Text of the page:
CHARLOTTE WEST (GRADE 10)
Around 1 billion people around the world do not receive a basic education. Two thirds of them are women.
In America, teens have been exposed to education for all of their lives. From the moment we gained cognizance until now, we have been constantly learning. The law forces us to attend school until age sixteen. This means we are required to attend school for ten years. That is 1,800 days of school, which is a whopping 12,600 hours of required education. Although every hour at our boring and dreadful school feels like a day, and every day feels like a year, there are 65 million young girls globally who are not in school. They don’t get to learn about trigonometry or the natural laws of physics. They will never get to go to school, let alone walk through the shiny, new, 200 million dollar school I get to attend. Instead, they may have a child while still a child, become a child bride, or be unable to leave home.
Here in Newton, when a teenage girl gets her period, she throws a tampon or pad in her backpack then heads to school. Simple as that. But 4,000 miles across the world, it is not so simple. In Sierra Leone and Liberia, more than a fifth of girls miss school because of their periods. Girls in Kenya miss an average of 4.9 days of school a month due to menstruation. This means these girls would miss forty-four days of school a year. These girls cannot attend school because they do not have the sanitary products that make leaving the house an option. Even if they did have sanitary products at hand, some schools don’t even have bathrooms for girls to use.
Alongside the hardships of periods, girls’ education around the world ends prematurely due to marriages and pregnancies at ages the Western world would consider to be absurdly low. According to the UN, 37,000 girls under the age of 18 are married each day. And in developing countries, the #1 cause of death for girls 15-19 is childbirth. Once all of these girls get married or have children, their education ends. They can no longer dream of becoming a lawyer or a doctor or even attending college, let alone finish primary school. If a female in a developing country does have a child, her life with the child would be drastically improved if she was able to fully complete her education. A literate mother has a 50% higher chance that her child will survive past the age of 5. And if the child does survive, a girl with an extra year of education can earn 20 percent more as an adult, ensuring she will be able to support herself, as well as her child.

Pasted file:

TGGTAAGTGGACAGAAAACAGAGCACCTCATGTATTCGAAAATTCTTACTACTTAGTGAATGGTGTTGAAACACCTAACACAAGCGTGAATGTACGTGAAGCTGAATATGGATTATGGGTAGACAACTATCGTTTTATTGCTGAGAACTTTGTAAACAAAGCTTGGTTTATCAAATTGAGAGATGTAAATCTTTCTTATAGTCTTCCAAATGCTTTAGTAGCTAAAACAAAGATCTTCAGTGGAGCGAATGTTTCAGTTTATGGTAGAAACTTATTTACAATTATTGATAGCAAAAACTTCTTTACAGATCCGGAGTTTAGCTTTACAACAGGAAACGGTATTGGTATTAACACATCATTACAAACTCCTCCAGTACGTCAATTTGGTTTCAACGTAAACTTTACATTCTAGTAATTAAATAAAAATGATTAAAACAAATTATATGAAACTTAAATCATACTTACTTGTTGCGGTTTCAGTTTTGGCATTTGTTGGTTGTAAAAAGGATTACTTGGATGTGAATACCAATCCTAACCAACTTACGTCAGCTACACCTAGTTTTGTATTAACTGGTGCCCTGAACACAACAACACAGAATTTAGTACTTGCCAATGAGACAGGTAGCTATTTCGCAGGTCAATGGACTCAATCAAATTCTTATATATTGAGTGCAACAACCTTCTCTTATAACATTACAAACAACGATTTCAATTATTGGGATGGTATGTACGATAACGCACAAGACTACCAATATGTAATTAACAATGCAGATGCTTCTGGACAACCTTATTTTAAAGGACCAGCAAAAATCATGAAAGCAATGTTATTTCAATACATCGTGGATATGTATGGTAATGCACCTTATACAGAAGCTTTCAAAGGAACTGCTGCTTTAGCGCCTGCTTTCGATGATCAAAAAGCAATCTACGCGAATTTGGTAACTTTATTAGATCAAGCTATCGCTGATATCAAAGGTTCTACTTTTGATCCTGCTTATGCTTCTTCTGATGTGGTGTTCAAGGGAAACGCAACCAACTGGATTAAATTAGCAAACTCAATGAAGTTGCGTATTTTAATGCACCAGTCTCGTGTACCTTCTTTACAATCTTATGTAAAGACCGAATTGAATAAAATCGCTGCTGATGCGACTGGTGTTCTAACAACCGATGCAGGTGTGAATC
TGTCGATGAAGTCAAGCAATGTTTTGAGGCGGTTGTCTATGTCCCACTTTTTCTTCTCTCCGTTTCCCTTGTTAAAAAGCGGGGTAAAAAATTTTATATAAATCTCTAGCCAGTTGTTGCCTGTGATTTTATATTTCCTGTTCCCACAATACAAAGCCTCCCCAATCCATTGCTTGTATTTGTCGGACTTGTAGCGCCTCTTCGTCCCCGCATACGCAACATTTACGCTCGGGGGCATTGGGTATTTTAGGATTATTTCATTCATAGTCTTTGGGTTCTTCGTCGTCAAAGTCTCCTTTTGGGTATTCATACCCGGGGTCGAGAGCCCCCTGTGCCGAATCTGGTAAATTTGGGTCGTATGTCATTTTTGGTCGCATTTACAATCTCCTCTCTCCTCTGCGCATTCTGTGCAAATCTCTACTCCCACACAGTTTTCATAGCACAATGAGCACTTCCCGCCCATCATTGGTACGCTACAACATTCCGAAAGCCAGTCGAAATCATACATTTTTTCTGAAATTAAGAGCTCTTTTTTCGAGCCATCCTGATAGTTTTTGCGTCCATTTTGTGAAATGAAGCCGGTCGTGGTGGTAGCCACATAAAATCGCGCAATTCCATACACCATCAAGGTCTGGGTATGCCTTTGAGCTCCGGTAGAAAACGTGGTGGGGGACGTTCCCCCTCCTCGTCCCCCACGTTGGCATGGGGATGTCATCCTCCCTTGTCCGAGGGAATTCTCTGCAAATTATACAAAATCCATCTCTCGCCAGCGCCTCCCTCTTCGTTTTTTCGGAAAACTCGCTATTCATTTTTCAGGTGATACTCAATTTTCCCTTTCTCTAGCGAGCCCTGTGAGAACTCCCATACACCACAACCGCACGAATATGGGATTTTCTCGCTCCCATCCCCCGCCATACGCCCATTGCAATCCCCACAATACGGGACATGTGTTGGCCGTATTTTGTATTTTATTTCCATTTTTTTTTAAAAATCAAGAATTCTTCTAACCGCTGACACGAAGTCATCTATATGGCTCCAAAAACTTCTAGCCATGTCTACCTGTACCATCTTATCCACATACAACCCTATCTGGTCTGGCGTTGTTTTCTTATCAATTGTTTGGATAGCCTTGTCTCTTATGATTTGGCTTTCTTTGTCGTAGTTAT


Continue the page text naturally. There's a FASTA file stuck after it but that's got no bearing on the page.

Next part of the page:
It can be difficult to imagine life without education and opportunities, as those things have been a given for most of us for our entire lives. It is hard imagining gender norms putting an end to my education. But thinking about those less fortunate than us across the world is important. Here are some organizations devoted to helping girls less fortunate than I, longing for educations: Aid for Africa, Akili Dada, American University of Nigeria Foundation, Camfed, For Her, Girl Rising, Girl Up – United Nations Foundation, Global G.L.O.W., The Malala Fund, Mona Foundation, and Peace Corps’ Let Girls Learn Fund. If you act, you can change someone’s life, and maybe even your own.